Archive for the ‘life choices’ Tag

Checking Out Life’s Choices   Leave a comment


The Midnight Library is a point between life and death rather than a repository for books. The premise of Matt Haig’s novel is based on life choices with all of its regrets and often overlooked joys. Some decisions are major and others less so, but all have an impact. This is not a duh discovery, though. Instead, Haig offers, through Nora Seed, the opportunity to experience parts of her unchosen lives until she finds the one she’s actually meant to live.

Depressed, alone and uninspired, Nora decides she’s better off dead.  Immediately following her suicide attempt, she finds herself at the Midnight Library which her high school librarian oversees. There are no other patrons and all of the shelves contain books about the different paths Nora might have taken based on her actual family, interests and relationships.

Thinking about the literal road not taken (yes, Frost’s poem is referenced) is engaging. There’s an element of mystery as Nora opens one book after another while trying to the find the right life. Although she considers many, time is running out. Nora needs to make a decision before her death becomes a point of no return.

Nora’s successes and pitfalls involve the usual: love, friends, family and career choices. With each book she opens, Nora learns more about herself and the world around her. There’s a sense of Ebenezer Scrooge’s experience here. Nora gets a wake-up call regarding her life, which, as it turns out, isn’t such a bad thing for anyone

 The Midnight Library

Four Bookmarks     

Viking, 2020

288 pages                                                                                                                          

Again and Again and …   2 comments


Attempting to describe Kate Atkinson’s most recent novel, Life After Life, is like sharing a recipe that’s undergone several transformations or tweaks here and there. The end result may be familiar, but the process is not.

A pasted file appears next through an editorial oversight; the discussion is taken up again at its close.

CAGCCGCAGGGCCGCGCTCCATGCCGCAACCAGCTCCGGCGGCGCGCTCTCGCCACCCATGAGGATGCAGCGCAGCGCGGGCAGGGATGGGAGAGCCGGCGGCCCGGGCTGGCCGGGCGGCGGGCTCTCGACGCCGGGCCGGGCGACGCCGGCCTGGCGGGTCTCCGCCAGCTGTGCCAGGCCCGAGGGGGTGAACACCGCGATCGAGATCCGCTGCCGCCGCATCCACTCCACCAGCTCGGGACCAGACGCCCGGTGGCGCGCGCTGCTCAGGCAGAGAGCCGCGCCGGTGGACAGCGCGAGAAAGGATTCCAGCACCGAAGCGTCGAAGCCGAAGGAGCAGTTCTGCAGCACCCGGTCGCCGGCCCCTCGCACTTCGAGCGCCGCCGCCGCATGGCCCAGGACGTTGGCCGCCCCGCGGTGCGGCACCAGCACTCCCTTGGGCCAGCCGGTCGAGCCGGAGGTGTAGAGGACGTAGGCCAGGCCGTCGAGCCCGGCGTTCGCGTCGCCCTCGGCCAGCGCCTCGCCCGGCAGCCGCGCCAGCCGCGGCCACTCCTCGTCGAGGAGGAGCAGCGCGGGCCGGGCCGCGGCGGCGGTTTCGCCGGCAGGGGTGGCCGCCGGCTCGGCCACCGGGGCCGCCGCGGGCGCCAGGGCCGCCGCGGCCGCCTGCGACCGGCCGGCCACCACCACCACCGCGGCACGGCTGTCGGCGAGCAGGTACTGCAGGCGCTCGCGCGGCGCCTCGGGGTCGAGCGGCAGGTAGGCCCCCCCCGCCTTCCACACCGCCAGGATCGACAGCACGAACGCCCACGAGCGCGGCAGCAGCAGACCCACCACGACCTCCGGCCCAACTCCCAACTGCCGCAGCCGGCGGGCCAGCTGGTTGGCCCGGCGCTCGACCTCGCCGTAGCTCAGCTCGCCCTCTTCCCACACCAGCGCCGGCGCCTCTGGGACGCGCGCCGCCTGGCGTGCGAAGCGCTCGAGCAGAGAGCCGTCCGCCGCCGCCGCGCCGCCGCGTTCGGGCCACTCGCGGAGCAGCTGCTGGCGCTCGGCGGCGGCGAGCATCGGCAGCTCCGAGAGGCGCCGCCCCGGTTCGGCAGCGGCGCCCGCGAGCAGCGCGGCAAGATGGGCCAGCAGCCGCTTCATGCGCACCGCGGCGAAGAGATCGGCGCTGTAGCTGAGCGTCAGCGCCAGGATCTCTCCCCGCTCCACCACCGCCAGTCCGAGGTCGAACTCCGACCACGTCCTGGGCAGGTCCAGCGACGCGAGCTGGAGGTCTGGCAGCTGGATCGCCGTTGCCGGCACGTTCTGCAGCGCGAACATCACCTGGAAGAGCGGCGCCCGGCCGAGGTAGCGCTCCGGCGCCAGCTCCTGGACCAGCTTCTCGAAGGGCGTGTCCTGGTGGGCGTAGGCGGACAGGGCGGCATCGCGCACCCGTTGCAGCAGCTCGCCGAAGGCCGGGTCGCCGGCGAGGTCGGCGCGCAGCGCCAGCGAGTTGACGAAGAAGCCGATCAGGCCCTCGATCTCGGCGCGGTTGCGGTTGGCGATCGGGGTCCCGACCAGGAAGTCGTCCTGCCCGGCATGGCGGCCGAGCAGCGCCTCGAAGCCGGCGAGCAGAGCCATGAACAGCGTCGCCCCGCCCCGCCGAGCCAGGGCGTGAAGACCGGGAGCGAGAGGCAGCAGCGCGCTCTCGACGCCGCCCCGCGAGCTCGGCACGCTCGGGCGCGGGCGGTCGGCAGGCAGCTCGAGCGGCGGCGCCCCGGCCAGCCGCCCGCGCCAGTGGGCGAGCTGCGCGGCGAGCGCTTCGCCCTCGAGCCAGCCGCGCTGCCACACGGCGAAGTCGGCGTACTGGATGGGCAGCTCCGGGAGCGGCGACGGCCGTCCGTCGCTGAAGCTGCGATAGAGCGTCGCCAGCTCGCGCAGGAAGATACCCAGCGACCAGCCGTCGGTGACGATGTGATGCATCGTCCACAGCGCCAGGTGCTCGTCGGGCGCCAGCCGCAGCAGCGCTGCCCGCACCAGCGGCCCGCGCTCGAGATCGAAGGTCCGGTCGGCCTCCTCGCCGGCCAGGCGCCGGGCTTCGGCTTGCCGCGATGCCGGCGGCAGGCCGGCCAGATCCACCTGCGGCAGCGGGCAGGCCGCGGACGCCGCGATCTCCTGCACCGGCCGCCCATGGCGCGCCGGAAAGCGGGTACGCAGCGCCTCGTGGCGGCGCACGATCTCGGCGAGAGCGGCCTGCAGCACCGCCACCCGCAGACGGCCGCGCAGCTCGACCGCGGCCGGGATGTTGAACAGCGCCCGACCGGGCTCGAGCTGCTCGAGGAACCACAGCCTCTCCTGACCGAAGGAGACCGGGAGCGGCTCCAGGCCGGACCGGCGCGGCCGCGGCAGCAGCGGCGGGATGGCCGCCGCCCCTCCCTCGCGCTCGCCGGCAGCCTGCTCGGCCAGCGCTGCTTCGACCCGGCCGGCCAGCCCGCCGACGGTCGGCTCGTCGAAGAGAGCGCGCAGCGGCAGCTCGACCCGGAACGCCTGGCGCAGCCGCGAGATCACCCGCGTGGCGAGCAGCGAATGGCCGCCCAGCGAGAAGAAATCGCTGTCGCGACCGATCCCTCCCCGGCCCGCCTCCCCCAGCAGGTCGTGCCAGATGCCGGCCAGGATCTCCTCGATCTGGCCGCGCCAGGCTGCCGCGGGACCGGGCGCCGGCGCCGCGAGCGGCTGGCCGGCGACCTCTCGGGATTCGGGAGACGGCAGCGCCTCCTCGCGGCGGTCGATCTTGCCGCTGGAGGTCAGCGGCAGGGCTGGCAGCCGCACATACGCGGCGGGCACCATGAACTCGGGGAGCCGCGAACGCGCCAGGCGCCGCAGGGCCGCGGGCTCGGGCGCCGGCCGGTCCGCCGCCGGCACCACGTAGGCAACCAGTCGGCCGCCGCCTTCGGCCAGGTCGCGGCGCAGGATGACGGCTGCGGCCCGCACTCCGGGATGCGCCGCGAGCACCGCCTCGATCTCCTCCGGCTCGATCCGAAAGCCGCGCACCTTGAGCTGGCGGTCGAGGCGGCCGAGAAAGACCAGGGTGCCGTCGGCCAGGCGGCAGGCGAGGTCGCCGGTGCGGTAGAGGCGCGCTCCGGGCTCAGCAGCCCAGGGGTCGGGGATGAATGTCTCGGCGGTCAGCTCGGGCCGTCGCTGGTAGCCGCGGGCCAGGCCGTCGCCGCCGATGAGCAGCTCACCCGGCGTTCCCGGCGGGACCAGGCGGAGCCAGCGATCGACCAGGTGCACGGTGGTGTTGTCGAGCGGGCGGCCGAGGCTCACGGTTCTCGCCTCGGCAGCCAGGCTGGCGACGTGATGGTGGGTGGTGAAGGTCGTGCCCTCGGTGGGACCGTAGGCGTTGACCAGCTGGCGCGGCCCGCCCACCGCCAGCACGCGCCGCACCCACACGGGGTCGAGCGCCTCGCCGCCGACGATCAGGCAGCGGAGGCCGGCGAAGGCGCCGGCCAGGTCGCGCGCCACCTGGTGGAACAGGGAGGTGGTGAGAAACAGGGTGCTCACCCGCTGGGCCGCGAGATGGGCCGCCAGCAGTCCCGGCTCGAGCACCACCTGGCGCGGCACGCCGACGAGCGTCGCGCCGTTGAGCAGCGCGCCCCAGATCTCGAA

Jumping from pre-war Germany to the halcyon country life of the Todd family to London in various parts of the first and second World Wars, Atkinson takes the Groundhog Day concept of redoing things – life – until they’re done right, or at least differently. Paying close attention to the chapter headings is essential.

Ursula Todd’s personal history is told with variations beginning with several involving the day she was born. These range from death at childbirth to the family doctor arriving in time to ensure her survival. The Todd family remains constant, as do most of the other characters and events. Some are slightly altered, while others undergo major conversions, but all are interesting, some uncomfortable and a few are actually happy. Even the Veal ala Russe, a favorite of the Todd family cook, Mrs. Glover, makes recurring appearances, but none reflect an improvement on the dish.

The underlying theme of the novel is to question what happens if one had never been born. Or, what if Ursula had been more assertive at certain points in her life, or what if she shared troubling observations with those around her? Of course, no one ever knows, which is what makes Atkinson’s work so intriguing; she offers a slew of possibilities right up to the final pages.

Life After Life
Four Bookmarks
Little Brown and Co., 2013
529 pages